Birth of and Death of a Flog, by Mean Eileen, Editing Queen
When David Stern was first asked to write a Blog, he wasn’t sure if “go write a Blog” was a trendy alter-colloquialism for “take a hike” (or something else that was anatomically impossible). But being a calm and mostly rational person, he pushed back his initial brawl impulse and instead went directly to Wikipedia, not passing “go” or collecting $200.
“A blog,” he reported to me, “is a portmanteau.”
“Port Manteau … is that in the Caribbean?” Visions of white sandy beaches and clear blue/green water invaded my mind, pushing David’s linguistics lesson completely out. I had conjured up steel drums and could almost smell salty air when David abruptly brought me back to hot, dry, Scottsdale in September reality. For those of you not familiar – September is the most miserable month in Scottsdale. Everyone is sick of the heat which will continue on at least another month and it seems like everywhere else on the planet is experiencing cooling days and even cooler nights. But I digress.
Sullenly, I refocused on what David was saying. He explained that a portmanteau is a combination of words that creates a new word.
Impatiently he huffed, “Like web and log – drop the we in web and add the b to log. Get it? Time is my mortal enemy,” he continued. “If I become a prolific blogger, I’m going to have to give up some other activity.”
I pointed out he was writing a book about giving up golf and he shrieked, “THAT’S IT!!! Golf is too damn hard anyway. As of this moment, I am an ex-golfer and a newly hatched Blogger. But I’m going to create my own portmanteau …replace the b on blog with an f and wha-lah! Flog.”
“Flog,” I repeated. “Flog means to beat or whip severely.”
David smirked and said, “Flog” is Golf spelled backward. And can there really be too many F-words?”
Fast forward to October 2012
“How long have I been writing my Flog?” David asked. “And does anybody read it?”
“You’ve been writing the Flog for two years and yes, people read it. I can tell by the number of hits the webpage gets."
David pondered this info. “Hits. Any runs or errors?” I decided to let that go.
I recently Googled “the Flog” and was surprised to see that in addition to David’s cleverly titled (by me) Flog entries, there were several others using The Flog.
There is Felicia Day’s video blog (vlog) on geekandsundry.com. I couldn’t determine how long she has been using “the Flog” but I assume she has no life other than to obsessively check David’s Flog and got hung up on the name. Okay, no life other than the acting, writing, producing, cancer-curing, puppy rescuing, etc. etc. Still, won’t she be surprised when she reads this.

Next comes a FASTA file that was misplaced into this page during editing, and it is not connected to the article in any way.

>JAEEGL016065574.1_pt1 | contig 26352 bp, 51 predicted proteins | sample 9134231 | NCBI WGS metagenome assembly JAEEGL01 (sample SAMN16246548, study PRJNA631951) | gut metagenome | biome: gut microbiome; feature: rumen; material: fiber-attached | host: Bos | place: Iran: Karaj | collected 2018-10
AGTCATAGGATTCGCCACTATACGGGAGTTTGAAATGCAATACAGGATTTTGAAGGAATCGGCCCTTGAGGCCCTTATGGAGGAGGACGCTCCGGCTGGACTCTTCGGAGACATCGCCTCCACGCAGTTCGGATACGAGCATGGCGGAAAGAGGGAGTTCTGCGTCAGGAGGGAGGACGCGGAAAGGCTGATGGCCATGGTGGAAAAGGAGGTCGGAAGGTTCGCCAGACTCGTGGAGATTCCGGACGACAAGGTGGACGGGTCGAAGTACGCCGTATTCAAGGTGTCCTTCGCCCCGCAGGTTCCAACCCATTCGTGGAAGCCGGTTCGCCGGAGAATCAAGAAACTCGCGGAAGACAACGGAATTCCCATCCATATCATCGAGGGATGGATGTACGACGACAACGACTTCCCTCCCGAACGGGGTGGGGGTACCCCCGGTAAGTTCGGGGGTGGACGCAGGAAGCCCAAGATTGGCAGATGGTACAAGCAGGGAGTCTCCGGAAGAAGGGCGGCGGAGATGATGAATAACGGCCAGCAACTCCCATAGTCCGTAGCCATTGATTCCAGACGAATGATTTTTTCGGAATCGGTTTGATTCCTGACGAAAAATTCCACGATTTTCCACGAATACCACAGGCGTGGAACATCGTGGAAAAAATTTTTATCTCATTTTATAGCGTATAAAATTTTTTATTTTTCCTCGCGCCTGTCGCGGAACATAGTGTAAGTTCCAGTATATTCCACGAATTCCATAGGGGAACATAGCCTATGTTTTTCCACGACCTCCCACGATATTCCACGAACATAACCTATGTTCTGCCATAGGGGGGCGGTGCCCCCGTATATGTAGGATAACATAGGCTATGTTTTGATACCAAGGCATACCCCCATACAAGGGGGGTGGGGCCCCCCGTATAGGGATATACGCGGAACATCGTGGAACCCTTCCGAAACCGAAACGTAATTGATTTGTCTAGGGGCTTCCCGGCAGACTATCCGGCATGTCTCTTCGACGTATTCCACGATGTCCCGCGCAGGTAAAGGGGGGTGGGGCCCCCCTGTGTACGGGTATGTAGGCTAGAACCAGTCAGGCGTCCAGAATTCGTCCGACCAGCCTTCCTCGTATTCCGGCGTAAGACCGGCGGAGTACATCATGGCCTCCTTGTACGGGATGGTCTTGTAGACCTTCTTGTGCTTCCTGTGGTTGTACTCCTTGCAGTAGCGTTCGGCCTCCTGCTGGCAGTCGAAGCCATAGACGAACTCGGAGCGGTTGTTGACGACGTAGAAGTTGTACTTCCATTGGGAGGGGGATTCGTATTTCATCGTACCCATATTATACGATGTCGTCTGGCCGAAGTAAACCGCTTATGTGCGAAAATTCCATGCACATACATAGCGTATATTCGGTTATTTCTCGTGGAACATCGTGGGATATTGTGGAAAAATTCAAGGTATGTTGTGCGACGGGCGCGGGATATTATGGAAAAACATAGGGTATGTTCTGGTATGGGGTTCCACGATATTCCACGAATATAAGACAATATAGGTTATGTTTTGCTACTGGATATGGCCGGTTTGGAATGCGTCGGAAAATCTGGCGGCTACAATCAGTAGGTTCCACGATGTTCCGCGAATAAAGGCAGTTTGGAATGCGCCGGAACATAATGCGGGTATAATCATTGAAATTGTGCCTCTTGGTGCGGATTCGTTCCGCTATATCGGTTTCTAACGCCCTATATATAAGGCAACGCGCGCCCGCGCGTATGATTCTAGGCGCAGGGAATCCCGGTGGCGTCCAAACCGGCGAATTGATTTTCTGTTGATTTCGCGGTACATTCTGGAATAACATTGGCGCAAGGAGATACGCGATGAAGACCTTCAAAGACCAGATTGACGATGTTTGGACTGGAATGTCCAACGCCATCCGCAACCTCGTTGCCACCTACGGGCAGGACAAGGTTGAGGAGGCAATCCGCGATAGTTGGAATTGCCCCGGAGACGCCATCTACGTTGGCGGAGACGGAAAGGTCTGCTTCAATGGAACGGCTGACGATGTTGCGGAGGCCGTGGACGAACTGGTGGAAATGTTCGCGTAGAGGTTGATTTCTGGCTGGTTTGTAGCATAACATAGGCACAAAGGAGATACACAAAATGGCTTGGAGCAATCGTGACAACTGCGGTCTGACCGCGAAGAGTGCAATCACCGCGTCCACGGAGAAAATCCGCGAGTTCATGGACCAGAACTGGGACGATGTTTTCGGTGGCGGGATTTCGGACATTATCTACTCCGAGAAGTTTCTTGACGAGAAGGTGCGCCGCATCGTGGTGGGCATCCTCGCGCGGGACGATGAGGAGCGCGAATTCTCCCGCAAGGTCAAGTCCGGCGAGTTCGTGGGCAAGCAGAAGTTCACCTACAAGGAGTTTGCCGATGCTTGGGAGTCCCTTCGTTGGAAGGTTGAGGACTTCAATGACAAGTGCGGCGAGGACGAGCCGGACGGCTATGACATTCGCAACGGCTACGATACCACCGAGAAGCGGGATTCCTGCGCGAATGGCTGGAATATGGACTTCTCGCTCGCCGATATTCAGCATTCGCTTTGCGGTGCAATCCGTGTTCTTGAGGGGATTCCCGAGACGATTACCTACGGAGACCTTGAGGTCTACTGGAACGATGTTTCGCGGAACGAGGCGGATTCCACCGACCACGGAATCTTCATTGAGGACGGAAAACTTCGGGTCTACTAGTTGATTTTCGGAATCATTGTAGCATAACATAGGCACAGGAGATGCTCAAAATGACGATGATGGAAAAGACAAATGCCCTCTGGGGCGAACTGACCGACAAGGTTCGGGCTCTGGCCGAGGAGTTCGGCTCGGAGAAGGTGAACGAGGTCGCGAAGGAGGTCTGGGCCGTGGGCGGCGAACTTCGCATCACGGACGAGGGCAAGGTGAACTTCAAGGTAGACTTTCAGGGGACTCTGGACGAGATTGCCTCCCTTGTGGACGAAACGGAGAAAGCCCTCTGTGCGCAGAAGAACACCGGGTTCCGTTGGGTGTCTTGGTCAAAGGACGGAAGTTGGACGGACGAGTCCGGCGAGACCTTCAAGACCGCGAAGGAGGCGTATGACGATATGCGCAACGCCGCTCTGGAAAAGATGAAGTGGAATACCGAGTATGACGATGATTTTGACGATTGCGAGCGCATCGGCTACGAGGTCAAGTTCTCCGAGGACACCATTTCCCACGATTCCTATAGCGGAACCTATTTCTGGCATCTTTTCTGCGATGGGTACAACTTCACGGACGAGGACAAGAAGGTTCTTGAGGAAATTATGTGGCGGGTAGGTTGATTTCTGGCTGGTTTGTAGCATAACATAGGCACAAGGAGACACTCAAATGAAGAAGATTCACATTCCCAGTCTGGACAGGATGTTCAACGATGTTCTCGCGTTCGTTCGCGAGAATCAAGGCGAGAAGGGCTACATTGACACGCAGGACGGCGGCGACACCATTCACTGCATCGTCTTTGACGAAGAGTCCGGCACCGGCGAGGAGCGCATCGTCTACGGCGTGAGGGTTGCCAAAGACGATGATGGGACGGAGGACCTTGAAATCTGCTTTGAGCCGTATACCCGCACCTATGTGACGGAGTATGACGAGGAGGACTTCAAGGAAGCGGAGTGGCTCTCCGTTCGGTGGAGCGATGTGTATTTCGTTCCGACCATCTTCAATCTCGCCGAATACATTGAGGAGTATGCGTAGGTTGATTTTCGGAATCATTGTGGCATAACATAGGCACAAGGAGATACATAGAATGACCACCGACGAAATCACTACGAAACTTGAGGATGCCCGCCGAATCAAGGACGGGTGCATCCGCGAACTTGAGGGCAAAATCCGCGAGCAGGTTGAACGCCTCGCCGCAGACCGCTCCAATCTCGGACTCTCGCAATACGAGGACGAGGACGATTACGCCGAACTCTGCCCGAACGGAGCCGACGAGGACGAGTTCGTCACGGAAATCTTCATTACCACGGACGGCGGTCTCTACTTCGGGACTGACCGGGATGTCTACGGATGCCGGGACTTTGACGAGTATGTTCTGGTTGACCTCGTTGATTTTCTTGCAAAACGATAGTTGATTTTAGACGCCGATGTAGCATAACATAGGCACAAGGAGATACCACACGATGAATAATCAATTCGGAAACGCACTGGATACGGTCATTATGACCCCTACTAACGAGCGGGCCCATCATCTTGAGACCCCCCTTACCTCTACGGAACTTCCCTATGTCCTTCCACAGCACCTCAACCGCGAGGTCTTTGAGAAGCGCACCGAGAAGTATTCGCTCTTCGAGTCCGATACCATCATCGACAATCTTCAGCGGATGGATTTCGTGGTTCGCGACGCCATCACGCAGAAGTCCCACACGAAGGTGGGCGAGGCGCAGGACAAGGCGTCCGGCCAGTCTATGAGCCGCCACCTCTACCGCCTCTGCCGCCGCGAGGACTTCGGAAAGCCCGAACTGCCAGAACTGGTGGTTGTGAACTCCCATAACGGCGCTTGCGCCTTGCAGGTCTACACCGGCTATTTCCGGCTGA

Another more amazing Google find, was Chris Fabry’s Flog. Now, Chris Fabry has some sort of clairvoyance because he started using David’s blog title two years before David even thought of it. Chris Fabry is an author and radio show host, has nine kids and lives in Tucson.
This is extremely unfortunate because David is now on a quest for a new blog title. I think David is worried that if it comes down to fisticuffs over exclusive rights to The Flog, the Fabry family outnumbers his own significantly (although I’m pretty sure Izzy and Kaz could kick some serious bootay). I personally like The Flog and think he should stay with it. In his wiki-search for enlightenment on the subject of blogs, he discovered a confusing word; disambiguation. It’s a term Wikipedia coined which means clarification. Why they didn’t use clarification I don’t know – David suggests the Wiki-folk are just being undisambiguous.
So David will continue testing out new blog names – mostly because he doesn’t want a title others are using and he really wants to use his new portmanteau-ish word, undisambiguouslessly when he describes the reason for the new Flog – uh- Blog (clog, schlog, polliwog, etc.). I guess he could apply it to his consideration of becoming an ex-ex-golfer.
Stay tuned. Except for you, Felicia Day – shouldn’t you be drafting schematics for an eco-friendly space travel conveyance or something?